You may not have heard of the concept of ‘social promotion’. But it describes what my three-year old son is about to experience in the Australian school system.
He will enter kindergarten and then primary school at the same age as everyone else in his cohort – regardless of his abilities. And then, he will then go through 12 successive years of promotion into the next Year level – regardless of his abilities.
Of course there are rare outliers, students who leap Year levels or who are ‘kept down’ to support their development. But assuming nothing extreme happens in his learning trajectory, he can’t move up a level before he turns a year older, even if he has mastered all the intended learning outcomes of his current level. He just has to wait until he has sat in class for a year. And conversely, even if he doesn’t master all the intended learning outcomes, he will be promoted anyway.
Does it seem a little weird that skill and content mastery have relatively little to do with ‘levelling-up’ at school? Is it a little bit strange that, pretty much, the only criteria for ‘levelling-up’ at school is: another birthday.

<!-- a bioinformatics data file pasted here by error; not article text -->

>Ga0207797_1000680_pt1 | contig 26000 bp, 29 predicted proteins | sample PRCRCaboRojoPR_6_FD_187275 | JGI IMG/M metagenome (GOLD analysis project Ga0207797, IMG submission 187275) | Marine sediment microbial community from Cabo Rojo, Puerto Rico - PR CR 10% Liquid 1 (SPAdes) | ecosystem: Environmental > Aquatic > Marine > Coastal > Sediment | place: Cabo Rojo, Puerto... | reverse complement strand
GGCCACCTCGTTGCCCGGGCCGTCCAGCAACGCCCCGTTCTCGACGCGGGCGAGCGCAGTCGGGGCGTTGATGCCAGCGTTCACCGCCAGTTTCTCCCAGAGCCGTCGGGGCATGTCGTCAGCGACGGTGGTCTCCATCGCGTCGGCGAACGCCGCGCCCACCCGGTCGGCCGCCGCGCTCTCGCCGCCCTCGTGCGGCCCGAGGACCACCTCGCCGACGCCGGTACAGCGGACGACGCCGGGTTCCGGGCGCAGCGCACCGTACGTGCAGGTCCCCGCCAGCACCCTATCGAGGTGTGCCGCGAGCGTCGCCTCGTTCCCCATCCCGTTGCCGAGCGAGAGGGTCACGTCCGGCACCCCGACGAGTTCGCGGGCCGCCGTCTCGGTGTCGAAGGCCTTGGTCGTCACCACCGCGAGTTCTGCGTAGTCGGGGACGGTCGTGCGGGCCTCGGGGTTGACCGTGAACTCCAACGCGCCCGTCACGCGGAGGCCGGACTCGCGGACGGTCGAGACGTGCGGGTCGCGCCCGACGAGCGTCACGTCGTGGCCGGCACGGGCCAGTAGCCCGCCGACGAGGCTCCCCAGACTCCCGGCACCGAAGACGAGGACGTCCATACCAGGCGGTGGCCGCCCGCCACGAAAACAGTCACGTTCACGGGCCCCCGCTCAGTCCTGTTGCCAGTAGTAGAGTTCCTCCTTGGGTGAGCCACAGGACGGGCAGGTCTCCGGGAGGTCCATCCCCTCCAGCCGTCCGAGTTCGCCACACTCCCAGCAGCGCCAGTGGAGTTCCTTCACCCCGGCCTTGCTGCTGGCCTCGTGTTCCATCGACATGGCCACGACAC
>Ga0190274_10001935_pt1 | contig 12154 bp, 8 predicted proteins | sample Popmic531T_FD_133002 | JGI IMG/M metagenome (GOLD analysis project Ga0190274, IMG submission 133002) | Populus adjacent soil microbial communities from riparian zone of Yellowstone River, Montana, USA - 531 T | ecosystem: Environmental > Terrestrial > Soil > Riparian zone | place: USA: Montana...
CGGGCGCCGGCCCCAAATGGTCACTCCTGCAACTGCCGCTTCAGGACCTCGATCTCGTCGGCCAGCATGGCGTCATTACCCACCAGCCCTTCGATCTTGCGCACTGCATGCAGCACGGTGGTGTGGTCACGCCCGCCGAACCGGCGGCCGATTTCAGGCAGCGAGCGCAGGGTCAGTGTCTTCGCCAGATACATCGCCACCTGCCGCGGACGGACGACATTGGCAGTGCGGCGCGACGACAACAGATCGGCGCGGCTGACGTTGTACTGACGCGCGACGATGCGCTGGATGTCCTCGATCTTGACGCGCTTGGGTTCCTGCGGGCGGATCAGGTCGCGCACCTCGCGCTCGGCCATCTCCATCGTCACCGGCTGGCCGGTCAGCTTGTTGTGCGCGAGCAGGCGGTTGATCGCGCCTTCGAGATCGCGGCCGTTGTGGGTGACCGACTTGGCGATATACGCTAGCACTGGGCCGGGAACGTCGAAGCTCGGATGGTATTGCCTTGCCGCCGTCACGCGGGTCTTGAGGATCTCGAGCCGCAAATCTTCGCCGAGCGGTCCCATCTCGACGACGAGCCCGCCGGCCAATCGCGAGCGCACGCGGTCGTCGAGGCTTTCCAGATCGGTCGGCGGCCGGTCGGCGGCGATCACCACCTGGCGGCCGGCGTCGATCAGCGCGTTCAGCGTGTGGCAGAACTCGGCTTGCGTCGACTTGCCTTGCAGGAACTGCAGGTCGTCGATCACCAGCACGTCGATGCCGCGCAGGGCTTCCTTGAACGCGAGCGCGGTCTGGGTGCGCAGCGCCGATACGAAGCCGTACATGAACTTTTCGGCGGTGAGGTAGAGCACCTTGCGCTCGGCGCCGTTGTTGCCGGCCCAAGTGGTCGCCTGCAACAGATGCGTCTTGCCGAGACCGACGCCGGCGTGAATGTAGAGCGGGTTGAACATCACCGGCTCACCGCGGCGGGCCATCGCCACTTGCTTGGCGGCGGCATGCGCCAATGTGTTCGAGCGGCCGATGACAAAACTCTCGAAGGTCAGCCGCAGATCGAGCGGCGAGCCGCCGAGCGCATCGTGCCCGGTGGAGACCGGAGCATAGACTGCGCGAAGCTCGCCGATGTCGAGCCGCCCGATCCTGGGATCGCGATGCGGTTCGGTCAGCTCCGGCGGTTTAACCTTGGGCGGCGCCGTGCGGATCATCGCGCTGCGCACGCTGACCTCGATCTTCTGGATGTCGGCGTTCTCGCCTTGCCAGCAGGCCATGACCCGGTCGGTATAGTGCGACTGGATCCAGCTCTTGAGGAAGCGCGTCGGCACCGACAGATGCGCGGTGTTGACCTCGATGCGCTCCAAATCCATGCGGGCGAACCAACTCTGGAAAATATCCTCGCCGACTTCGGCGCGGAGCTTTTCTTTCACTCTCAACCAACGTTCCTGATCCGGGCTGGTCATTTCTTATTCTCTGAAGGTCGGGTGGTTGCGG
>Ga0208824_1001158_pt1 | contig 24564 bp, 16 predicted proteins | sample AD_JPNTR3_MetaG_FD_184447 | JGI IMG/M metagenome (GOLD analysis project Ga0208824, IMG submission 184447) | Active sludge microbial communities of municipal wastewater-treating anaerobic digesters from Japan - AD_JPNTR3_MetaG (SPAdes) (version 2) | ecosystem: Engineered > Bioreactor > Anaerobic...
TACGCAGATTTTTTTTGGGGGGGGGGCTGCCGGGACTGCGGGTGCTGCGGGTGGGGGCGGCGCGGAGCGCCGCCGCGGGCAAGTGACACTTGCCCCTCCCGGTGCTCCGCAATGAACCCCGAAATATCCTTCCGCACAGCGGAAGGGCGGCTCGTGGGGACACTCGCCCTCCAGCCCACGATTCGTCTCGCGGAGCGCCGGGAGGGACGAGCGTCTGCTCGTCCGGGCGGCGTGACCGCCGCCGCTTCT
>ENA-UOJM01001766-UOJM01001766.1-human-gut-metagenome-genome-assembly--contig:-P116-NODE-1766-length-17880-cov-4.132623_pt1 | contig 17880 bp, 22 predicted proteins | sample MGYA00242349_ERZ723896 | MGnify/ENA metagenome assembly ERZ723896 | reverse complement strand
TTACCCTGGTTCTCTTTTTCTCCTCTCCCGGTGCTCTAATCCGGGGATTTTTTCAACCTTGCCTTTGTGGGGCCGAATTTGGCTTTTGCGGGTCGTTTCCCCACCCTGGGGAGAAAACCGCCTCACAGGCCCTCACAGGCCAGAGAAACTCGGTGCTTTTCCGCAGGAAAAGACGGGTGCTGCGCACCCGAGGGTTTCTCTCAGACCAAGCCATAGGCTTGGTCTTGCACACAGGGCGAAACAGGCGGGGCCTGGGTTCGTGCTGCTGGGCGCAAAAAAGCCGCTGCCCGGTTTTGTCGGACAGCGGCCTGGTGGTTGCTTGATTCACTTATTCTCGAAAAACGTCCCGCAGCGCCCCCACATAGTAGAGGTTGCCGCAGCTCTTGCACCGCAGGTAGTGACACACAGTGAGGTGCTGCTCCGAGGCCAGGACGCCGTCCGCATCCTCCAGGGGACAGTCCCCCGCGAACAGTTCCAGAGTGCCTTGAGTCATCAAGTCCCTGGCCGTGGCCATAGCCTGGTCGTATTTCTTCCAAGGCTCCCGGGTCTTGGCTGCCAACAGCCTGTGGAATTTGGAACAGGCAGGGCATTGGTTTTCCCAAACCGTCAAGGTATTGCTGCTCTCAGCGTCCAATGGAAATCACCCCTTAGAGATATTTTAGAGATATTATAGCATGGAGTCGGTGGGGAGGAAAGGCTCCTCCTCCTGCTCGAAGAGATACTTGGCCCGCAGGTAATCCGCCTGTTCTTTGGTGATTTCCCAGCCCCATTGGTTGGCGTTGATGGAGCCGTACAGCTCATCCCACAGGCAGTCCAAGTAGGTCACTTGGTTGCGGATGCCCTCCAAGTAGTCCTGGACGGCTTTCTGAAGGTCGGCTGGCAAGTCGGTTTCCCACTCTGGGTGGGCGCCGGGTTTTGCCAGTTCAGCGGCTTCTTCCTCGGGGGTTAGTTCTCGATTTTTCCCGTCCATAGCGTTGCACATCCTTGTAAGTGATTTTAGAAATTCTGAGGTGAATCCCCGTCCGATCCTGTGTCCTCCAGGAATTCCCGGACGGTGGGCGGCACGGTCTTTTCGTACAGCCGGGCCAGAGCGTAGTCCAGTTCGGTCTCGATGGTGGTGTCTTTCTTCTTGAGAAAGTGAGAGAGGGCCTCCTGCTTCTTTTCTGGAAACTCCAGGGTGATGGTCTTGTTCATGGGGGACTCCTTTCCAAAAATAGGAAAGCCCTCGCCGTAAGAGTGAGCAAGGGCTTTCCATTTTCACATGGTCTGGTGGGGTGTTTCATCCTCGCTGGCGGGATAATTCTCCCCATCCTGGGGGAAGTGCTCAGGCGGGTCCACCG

Is this just another case of convenience dictating strategy? Or a kind of perverse-ageism? Or is there really some rationale here? There are certainly alternatives – such as ‘merit promotion’ – the philosophy that we see at tertiary-level education (and in pretty much every other context of life). Couldn’t we just wait until kids achieve the stipulated level of competency and then send them onto the next level?
We could…but according to key research in this area, there are significant risks including: increased school drop-out, little evidence of long term academic benefit, and increased rates of mental disorders, drug-use, and teenage pregnancy.
Although merit or competency based promotion seems logical in many ways, it interferes with the age-based, social stability of traditional cohorts. Moving through school with the same group of kids of the same age has inherent social-emotional benefits that are linked to healthy, natural development.
While, certainly, some of the mechanics of the classical school system need to change, we need to be very careful not to interfere with what is working.